A lifelong student with an interest in all things, Herbert George Wells’s research gave him an insider’s view of everything from weapons to household appliances. The author proved to be at the forefront of history, even if many of his ideas weren’t actualized until decades after his death. The heat ray that Wells depicts in The War of the Worlds(1897), for example, became real in 2007, when the U.S. military debuted the Active Denial System, which weaponizes microwave radiation. Preceding modern cloning and genetic modification, The Island of Doctor Moreau (1896) showcases one of the first instances of human and animal engineering (although Frankenstein came much earlier). More ominously, Wells’s little-known novel The World Set Free (1913) details nuclear war and the explicit use of atomic bombs years before the Manhattan Project.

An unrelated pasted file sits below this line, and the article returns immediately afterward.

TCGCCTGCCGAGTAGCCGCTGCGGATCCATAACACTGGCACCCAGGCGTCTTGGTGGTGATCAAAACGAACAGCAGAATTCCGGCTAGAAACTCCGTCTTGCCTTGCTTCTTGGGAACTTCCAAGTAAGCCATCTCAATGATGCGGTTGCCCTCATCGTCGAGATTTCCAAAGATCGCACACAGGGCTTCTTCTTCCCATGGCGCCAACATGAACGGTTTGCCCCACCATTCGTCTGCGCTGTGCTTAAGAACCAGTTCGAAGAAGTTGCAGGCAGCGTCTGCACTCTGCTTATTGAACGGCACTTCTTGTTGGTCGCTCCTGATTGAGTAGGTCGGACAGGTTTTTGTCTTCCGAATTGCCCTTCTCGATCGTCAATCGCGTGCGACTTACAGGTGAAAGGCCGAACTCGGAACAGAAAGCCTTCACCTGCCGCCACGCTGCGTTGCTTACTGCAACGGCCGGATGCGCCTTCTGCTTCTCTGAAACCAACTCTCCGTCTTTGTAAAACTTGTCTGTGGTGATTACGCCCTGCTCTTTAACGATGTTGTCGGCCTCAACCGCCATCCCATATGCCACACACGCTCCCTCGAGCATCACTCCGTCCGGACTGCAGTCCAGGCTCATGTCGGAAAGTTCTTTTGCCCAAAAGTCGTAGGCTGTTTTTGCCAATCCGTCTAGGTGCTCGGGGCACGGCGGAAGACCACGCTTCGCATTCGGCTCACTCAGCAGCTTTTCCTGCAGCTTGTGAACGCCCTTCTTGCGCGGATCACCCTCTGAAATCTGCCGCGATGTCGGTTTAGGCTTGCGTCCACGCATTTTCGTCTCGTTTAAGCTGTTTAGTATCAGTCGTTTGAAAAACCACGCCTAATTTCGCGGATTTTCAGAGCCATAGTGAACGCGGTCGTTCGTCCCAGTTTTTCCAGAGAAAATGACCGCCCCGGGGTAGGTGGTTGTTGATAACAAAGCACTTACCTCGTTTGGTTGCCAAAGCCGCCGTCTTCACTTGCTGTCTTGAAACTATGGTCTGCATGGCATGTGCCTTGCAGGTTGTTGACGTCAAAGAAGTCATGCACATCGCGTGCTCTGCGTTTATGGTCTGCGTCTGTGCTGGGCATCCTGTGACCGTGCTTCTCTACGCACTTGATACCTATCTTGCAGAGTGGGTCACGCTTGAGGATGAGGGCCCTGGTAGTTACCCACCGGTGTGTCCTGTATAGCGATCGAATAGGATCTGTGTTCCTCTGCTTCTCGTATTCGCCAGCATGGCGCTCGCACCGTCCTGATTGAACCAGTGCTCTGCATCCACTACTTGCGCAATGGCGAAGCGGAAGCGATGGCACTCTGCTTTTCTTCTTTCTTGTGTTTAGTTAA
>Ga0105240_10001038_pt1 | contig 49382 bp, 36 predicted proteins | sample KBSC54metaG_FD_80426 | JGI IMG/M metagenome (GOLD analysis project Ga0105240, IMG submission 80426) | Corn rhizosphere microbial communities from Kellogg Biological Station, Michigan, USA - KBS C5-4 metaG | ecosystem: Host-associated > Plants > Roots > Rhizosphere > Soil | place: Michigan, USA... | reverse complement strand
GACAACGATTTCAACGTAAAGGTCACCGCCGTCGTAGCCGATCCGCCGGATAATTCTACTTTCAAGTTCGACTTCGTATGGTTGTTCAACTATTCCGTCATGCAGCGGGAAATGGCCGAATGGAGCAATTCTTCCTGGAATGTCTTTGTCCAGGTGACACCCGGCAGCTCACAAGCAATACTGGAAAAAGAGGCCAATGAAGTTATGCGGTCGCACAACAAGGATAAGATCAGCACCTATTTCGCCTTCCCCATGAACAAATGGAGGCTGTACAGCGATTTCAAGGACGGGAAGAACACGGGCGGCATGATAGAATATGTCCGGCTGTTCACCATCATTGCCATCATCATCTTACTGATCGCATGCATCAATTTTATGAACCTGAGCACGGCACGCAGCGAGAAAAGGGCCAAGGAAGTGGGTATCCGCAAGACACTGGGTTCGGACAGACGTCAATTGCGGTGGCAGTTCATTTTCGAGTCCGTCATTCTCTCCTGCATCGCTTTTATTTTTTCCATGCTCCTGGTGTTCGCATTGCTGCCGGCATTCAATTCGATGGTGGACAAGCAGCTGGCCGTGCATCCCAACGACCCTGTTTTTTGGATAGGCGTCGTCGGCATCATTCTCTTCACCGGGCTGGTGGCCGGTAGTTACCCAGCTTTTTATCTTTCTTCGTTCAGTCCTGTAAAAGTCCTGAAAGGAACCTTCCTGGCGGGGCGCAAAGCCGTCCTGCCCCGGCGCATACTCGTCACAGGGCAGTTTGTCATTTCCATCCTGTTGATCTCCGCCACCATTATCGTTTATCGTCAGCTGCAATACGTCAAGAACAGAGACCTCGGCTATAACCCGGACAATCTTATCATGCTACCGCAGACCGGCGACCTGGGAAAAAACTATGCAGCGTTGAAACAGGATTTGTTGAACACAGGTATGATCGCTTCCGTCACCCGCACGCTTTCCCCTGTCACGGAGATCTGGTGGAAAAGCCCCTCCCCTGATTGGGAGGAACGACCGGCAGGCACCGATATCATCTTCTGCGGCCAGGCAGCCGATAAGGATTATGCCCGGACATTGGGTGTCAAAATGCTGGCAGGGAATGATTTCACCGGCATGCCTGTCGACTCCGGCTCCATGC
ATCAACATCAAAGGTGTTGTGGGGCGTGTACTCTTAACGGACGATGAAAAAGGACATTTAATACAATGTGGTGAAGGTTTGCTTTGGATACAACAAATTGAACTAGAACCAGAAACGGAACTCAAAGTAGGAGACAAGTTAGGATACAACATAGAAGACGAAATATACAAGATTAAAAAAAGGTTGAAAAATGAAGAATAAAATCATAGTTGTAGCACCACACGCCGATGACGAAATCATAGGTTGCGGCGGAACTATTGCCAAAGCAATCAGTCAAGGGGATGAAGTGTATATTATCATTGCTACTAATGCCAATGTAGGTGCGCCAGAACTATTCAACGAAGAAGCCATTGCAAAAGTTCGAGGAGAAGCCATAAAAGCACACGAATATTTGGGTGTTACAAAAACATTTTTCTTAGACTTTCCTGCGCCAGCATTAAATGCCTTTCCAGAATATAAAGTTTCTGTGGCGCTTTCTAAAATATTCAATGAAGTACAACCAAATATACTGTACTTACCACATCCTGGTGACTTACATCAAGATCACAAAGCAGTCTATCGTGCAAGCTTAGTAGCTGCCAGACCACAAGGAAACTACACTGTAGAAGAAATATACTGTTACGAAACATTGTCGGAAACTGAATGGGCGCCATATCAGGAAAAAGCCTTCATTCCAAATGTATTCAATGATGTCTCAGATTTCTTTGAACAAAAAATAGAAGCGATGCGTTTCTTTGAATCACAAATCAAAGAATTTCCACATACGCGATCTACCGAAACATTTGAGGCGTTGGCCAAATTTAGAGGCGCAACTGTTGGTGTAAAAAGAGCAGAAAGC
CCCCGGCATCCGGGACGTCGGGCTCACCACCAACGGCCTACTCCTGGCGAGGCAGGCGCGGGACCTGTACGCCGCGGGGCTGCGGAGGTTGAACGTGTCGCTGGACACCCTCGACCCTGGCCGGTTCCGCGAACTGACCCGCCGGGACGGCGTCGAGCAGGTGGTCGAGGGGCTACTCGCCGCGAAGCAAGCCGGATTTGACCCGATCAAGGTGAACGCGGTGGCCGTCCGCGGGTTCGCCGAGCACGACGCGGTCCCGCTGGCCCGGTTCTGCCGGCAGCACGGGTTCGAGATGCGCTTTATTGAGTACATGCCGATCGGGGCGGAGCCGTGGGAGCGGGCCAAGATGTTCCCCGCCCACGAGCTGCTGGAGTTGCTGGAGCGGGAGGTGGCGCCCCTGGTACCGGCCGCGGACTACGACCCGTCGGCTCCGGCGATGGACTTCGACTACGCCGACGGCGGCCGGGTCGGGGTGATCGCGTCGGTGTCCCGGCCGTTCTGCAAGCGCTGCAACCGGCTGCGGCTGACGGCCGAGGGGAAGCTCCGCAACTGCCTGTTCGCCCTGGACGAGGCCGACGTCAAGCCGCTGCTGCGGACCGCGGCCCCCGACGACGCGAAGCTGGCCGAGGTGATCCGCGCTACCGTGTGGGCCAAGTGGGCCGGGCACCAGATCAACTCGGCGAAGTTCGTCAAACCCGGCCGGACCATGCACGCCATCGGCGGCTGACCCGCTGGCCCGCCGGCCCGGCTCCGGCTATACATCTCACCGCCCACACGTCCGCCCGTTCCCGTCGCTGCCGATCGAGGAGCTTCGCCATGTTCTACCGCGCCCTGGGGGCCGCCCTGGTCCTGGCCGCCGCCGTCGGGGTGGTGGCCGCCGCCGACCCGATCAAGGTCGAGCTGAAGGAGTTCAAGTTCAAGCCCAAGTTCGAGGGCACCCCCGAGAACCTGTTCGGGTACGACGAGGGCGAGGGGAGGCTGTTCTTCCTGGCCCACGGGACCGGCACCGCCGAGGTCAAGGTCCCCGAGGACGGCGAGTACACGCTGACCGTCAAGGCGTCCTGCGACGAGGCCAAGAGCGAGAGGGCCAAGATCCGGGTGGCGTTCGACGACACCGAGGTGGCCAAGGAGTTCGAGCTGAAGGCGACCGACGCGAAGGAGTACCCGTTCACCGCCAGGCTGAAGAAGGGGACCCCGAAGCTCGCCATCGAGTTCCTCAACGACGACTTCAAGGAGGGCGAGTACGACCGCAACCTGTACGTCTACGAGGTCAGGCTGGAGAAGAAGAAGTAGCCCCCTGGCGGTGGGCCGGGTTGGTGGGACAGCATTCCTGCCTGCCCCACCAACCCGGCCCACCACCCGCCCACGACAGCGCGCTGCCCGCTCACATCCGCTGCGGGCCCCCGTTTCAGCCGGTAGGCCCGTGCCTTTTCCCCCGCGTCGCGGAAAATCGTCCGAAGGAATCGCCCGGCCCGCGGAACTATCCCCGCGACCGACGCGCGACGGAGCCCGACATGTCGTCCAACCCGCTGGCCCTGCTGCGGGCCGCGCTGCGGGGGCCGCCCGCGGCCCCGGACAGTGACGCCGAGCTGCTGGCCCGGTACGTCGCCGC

But more than just beeps, bells and pneumatic doors, the best of Wells’s novels attempt to tackle giant socio-political issues, all the while maintaining an emphasis on modern humanity’s increasingly close relationship with science and technology. He and other writers of his generation clearly envisioned the post-Victorian world as surrounded by machines and swallowed by the scientific disciplines in all their various forms, fromTaylorized work environments to pseudo-scientific caste systems.